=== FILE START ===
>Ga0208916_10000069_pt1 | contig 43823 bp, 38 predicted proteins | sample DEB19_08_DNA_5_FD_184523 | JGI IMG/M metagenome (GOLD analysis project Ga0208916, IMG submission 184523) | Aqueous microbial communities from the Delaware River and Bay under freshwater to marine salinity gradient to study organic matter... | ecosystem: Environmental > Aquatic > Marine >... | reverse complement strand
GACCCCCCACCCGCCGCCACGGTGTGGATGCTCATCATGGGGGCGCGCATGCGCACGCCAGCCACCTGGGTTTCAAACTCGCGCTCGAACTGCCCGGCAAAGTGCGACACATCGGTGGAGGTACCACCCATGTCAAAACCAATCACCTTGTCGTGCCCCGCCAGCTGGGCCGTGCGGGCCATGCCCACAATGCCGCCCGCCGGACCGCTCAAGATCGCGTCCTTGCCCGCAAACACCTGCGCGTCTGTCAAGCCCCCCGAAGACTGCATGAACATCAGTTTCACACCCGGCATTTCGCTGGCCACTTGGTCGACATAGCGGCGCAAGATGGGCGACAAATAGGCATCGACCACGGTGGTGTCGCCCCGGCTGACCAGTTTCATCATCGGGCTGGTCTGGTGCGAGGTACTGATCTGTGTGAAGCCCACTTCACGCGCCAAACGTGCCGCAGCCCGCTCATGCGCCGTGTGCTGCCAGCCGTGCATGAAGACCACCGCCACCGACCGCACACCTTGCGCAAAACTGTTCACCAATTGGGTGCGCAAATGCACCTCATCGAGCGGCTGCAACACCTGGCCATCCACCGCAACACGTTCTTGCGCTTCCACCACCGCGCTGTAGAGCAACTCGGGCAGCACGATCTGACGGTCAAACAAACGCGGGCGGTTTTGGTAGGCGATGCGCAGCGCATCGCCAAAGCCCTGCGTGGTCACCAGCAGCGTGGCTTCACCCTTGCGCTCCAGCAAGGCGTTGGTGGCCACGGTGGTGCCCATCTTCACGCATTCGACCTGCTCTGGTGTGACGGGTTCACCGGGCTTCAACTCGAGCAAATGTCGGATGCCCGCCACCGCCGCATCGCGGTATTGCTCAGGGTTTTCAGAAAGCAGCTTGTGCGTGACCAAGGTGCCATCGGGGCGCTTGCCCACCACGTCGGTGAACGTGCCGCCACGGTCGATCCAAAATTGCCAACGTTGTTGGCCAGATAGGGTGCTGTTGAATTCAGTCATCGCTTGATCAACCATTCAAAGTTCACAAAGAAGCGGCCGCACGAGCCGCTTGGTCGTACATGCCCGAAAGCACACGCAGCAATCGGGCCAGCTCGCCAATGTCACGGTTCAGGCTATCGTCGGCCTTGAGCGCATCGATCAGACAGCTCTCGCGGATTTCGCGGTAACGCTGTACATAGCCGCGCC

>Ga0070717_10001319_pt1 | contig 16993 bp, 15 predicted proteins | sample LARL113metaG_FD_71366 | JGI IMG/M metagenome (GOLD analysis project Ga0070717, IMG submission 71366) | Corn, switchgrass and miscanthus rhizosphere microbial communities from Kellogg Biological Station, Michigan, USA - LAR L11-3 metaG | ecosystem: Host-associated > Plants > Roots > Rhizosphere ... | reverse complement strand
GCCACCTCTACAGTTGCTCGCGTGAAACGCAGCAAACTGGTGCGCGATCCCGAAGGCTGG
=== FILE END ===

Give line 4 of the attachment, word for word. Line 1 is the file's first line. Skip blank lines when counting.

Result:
GCCACCTCTACAGTTGCTCGCGTGAAACGCAGCAAACTGGTGCGCGATCCCGAAGGCTGG